fact conduct an investigation and verbally warned the offending employees
that if they did anything further to plaintiff they would be fired.
Ruellas did not bother her again, Hector Hernandez, was fired as a result
of additional harassing conduct toward plaintiff, and Schaller was
transferred to another restaurant. Thus, Malnati's contends that it is
entitled to the affirmative defense provided by the cases of
Burlington Industries v. Ellerth, 524 U.S. 742 (1998) and
Faragher v. City of Boca Raton, 524 U.S. 775 (1998).
Plaintiff fails to discuss the impact of Ellerth and
Faragher on her case, but does allege in her brief that
Malnati'a ignored her complaints, failed to conduct investigations, and
refused to discipline the offending employees. However, in her
deposition, which is an exhibit, she testified to the contrary: that
after she complained to Solis and other co-employees regarding each of
the three incidents the offending people were talked to and, with one
exception did not bother her again. She specifically testified in her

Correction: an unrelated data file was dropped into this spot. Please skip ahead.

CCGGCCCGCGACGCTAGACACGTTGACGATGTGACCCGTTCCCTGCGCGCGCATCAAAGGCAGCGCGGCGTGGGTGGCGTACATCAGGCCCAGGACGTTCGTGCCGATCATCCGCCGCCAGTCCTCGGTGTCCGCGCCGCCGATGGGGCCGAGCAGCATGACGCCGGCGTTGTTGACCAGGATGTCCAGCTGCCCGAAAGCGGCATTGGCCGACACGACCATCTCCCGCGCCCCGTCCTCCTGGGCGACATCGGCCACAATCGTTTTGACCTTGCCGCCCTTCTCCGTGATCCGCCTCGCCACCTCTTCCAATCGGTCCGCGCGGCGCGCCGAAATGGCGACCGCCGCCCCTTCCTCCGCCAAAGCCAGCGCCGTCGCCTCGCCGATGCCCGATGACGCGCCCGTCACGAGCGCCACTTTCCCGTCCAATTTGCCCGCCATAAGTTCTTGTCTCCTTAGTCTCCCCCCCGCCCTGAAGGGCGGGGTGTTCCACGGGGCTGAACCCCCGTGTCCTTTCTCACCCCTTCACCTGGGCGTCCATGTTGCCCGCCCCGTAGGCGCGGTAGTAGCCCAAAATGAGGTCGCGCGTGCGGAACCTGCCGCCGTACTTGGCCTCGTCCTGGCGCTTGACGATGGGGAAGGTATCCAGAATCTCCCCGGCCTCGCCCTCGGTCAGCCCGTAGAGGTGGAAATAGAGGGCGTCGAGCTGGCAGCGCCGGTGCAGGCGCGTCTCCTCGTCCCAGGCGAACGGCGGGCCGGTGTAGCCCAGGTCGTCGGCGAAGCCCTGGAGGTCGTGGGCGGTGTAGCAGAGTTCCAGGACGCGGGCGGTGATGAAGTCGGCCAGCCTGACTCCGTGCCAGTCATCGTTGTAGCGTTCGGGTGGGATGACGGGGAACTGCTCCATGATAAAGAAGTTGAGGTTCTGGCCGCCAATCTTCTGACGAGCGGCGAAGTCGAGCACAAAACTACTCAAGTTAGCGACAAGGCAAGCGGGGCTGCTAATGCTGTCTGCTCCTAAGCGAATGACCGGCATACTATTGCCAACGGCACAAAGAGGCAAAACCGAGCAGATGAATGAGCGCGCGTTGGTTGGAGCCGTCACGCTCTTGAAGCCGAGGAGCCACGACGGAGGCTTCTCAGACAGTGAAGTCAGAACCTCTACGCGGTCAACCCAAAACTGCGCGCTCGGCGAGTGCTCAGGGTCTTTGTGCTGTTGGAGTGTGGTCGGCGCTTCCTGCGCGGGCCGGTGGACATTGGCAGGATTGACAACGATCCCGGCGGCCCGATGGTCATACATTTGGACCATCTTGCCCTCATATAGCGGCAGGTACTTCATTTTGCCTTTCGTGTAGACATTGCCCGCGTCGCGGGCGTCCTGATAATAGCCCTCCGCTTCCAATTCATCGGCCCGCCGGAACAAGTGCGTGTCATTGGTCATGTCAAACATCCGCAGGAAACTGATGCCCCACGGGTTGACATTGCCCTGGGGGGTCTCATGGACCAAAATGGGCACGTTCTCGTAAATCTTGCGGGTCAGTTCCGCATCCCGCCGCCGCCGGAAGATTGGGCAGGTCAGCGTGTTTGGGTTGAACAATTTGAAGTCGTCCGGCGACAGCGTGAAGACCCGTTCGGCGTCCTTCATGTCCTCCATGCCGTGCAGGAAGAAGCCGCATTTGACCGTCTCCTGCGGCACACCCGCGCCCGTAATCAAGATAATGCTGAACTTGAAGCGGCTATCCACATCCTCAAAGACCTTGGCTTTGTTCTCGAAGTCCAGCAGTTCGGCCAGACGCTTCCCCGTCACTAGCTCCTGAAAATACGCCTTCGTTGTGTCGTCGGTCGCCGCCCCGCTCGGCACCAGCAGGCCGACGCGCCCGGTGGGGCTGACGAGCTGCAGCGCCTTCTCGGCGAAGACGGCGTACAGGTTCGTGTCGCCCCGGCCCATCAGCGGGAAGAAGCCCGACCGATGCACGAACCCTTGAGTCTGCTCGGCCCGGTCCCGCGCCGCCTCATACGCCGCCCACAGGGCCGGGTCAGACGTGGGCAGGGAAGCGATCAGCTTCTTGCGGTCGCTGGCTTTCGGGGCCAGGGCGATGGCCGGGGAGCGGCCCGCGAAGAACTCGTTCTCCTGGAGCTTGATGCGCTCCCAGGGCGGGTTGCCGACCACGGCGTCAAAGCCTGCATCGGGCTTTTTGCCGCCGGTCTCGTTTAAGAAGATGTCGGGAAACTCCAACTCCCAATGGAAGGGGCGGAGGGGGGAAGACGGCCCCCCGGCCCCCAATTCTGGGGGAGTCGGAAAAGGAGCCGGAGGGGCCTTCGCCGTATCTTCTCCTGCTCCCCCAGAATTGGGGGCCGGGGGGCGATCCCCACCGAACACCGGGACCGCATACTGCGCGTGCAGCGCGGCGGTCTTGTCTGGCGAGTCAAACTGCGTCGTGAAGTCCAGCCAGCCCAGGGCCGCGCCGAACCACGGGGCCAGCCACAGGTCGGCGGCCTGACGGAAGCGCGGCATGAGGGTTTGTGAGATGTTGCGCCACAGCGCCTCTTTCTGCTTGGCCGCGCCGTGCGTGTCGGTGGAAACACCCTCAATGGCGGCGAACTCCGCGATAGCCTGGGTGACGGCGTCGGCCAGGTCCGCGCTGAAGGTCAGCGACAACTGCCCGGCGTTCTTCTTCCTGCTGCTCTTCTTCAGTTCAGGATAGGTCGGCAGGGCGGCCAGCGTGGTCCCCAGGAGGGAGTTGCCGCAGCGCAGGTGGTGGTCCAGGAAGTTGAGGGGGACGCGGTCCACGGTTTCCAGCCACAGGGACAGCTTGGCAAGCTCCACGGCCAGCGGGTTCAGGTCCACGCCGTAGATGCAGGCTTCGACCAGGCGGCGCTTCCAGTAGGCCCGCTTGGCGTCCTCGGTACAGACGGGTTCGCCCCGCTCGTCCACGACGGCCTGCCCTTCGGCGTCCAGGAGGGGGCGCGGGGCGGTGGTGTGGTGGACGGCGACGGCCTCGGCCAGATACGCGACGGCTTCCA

deposition that Martin Ruellas was talked to by Solis and threatened with
termination. She did not have any trouble with him again. In fact, she
said that Ruellas did not speak to her for at least a year after the
incident. After she complained about the incident with Hernandez and
Siffuentes, Solis talked to Hernandez, While Hernandez did not. do
anything as drastic as in the 2001 incident, he did on another occasion
brush up against her which made her feel uncomfortable. She again
complained and Solis subsequently fired him as a result of this behavior.
Schaller, the harasser in 2002, was called into a meeting with Solis and
Loughman where he was required to apologize and shortly thereafter he was
transferred to a different store.
In Ellerth and Faragher the Supreme Court held that
employers may defend against claims of sexual harassment by co-workers
(as opposed to supervisory personnel) by exercising reasonable care to
discover and rectify promptly sexual harassing behavior. Durkin v.
City of Chicago, 341 F.3d 606, 612 (7th Cir. 2003). If the employer
has an effective grievance mechanism to seek redress for harassment, the
employer will not be considered negligent and will have no liability.
Gentry v. Export Packaging Co., 238 F.3d 842, 847 (7th Cir.
1999). In this case the evidence shows that Malnati's had a written sex